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Comment Re:You can't (Score 1) 237

Simply put, there is no such thing as a truly secure phonecall.

Any "easy" solution coming out of or running through the USA needs to be "insecure" thanks to CALEA - Communications Assistance for Law Enforcement Act - but even if this were not an issue, the endpoints can still be bugged and systems hacked.

You may be able to get a fair part of the way there by setting up your own infrastructure (ie something which runs over a VPN and/or ZRTP) - Maybe look at Silent Circle for an ?easy? partial solution to your woes.

Truth. The thing most people forget is that the NSA and similar organizations use brute-force decryption as a last resort. As the FBI has demonstrated very publicly several times over the last year that hacking the endpoint is the preferred method of intercept (after CALEA) because it's so much easier.

Windows Phone, iOS, and Android (yes, including Black Phone) all have so much surface area and so many insecure third-party dependencies that it's all but impossible to lock them down. So if someone really wants in, you're going to get hacked no matter which phone or app you're using.

Comment Re:As a C programmer (Score 1) 315

Hell no. :-) C is by far the most portable language. Really, my main point was just a warning that there aren't many libraries that were written with absolute, architecture-independent portability in mind, and the key take-away from that should be: add third-party dependencies very cautiously, and test the shit out of your code.

Comment Re:As a C programmer (Score 3, Informative) 315

Also worth mentioning that not only does C run on the most different processors, C is the most portable between languages.....that is, if you write a library in C, it can be used in basically every other language.

There can actually be surprising gotchas regarding portability. Good examples:

  • - dereferencing pointers to multi-byte values can cause errors on some processors when the pointer address isn't word-aligned, but will work just fine on others
  • - you can't make any assumptions around native word sizes without risking portability issues. This means being very explicit with your types (including <stdint.h> and being super careful about explicitly casting while bit shifting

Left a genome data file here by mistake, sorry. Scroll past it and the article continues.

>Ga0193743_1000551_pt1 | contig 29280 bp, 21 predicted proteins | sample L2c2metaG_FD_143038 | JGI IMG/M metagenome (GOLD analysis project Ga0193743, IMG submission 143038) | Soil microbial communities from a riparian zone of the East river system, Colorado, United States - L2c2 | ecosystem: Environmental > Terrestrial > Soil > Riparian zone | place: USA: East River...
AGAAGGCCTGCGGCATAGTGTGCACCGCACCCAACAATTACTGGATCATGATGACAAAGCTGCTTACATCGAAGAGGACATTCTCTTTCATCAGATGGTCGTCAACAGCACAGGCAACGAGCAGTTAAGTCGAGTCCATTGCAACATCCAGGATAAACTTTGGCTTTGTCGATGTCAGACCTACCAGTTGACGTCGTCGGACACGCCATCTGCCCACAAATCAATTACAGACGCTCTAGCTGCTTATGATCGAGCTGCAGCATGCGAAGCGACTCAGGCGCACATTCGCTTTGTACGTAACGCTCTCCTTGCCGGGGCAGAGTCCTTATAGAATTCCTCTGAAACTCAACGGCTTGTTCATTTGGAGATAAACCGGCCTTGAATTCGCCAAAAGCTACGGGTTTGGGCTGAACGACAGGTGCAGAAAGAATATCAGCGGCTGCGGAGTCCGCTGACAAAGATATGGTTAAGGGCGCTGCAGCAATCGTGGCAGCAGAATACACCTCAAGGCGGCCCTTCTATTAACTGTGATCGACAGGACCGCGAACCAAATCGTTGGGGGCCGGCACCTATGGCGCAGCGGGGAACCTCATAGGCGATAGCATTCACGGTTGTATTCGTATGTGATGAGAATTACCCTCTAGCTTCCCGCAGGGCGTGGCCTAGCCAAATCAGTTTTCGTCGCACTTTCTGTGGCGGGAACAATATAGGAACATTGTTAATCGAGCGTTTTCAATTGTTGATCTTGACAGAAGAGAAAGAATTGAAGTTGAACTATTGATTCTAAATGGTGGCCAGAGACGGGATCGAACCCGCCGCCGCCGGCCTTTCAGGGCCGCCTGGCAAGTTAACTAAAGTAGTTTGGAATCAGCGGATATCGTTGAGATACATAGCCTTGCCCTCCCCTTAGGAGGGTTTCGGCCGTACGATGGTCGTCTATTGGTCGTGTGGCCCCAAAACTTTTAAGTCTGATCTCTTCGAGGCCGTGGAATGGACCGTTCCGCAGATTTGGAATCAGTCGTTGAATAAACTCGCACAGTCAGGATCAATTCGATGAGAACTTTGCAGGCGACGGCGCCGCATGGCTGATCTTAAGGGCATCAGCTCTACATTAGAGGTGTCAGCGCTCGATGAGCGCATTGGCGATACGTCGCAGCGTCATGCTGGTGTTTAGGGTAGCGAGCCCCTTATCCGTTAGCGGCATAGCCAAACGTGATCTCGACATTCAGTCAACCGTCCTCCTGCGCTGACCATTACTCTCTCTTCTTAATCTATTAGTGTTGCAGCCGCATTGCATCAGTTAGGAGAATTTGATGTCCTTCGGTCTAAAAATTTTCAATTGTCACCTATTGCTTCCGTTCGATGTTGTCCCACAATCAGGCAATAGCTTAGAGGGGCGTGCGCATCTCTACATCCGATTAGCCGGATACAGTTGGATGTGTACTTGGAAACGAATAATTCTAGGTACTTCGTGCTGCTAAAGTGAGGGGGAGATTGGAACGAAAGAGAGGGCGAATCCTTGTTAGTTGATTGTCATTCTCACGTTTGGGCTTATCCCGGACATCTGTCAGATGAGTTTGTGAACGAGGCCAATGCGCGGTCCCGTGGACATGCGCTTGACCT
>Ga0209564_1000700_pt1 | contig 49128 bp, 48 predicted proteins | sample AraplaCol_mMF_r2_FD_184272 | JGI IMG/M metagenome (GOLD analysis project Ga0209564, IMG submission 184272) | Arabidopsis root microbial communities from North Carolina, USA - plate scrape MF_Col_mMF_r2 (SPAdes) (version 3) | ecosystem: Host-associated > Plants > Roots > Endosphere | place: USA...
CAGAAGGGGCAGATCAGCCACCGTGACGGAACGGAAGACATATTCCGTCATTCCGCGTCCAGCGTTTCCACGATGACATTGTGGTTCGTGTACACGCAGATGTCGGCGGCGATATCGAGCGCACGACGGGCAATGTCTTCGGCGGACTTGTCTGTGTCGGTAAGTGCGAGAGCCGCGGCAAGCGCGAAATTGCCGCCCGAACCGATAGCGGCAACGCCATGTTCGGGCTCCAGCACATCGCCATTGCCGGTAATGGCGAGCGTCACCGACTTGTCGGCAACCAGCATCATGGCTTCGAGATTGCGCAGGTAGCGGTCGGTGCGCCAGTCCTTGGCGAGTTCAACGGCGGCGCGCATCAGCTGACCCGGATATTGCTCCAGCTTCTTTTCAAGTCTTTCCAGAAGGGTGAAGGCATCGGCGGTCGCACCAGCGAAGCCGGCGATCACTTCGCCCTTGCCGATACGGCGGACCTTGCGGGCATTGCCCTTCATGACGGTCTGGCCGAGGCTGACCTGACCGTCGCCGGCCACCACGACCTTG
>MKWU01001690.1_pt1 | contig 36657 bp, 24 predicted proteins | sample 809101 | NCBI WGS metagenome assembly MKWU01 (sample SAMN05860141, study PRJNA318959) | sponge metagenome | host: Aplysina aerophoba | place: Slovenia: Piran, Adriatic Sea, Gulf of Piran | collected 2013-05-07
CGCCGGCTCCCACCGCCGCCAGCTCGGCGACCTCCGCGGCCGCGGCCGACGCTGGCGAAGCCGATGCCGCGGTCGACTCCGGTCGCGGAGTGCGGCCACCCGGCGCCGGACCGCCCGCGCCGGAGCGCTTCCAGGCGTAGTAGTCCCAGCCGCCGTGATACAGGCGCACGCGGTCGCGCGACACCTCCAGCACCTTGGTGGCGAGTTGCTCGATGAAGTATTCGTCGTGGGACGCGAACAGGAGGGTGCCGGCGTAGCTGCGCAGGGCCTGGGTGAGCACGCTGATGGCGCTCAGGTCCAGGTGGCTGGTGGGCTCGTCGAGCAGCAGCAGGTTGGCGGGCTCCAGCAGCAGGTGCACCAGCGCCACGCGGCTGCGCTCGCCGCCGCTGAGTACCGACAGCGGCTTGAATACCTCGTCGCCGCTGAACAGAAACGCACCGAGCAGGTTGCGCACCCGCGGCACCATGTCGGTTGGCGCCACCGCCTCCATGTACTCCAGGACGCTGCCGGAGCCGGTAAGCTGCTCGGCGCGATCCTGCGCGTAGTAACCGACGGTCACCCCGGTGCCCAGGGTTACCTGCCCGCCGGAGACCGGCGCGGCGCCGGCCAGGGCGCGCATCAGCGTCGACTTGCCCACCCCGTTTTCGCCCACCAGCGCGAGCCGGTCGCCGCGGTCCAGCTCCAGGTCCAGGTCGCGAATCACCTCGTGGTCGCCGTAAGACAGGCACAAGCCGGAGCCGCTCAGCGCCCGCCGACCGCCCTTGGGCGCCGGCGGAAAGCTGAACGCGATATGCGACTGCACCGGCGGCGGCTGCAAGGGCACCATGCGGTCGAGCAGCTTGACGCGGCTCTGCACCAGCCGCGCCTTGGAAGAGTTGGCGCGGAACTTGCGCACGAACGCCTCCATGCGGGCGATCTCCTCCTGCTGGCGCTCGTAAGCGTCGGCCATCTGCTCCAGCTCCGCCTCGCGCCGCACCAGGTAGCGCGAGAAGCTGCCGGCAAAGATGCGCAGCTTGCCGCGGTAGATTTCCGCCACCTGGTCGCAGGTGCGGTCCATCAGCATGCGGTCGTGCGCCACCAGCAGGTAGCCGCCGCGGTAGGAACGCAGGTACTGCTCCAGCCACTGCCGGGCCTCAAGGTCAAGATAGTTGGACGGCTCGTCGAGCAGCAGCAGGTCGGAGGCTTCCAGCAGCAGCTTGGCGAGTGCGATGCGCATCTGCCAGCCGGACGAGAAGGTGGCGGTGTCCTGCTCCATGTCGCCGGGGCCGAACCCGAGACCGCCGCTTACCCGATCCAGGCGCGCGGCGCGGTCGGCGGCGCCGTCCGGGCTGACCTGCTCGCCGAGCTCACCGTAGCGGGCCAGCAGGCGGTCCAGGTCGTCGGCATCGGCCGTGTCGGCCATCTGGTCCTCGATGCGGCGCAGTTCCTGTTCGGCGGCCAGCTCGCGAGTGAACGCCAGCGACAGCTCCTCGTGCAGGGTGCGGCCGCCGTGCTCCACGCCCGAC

• - ... you get the point

That's definitely not to say that you *can't* write portable code, just that C libraries may not be as plug-and-play as you'd like, often in surprising and dangerous ways.

Comment Re: As a C programmer (Score 4, Insightful) 315

Personally, I like Ruby.

In all seriousness, arguments along the lines of "very few people are competent C programmers" in my experience can be generalized to "very few people are competent <insert any programming language here> programmers". Yes, C is a more challenging language because it requires very strict discipline to do well, but 8+ years in the industry has shown me that good coders are the exception.

Comment They'll soo lose a few more in my neighborhood... (Score 1) 68

My condo association just signed papers to get Fiber access in each unit before the end of the year. While I can't speak for the rest of the community, Comcast will definitely lose me as a customer, and almost certainly a few others as well.

Fiber would have to cost a LOT more than Comcast before I'd consider NOT switching.

Comment GMO (Score 1) 199

I know genetic engineering is still a little green, but this situation appears ripe for genetic experimentation. Call me a fruit basket, but I think it's time we peel back the shroud around genetic engineering and produce new varieties of disease-resistant bananas and diversify that genetic tree.

Comment Re:Sorry Jeff (Score 1) 268

I replied to another comment later in this discussion sticking up for my former employer against this hit piece. :-)

Further, I said that (I'd imagine quite a few current and former Amazonians feel compelled to say something.) in response to the implication that current employees are being compelled by the company to speak up, and to the implication that them speaking immediately after the article was written is equivalent to "working on the weekend."

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I'm still waiting for the advent of the computer science groupie.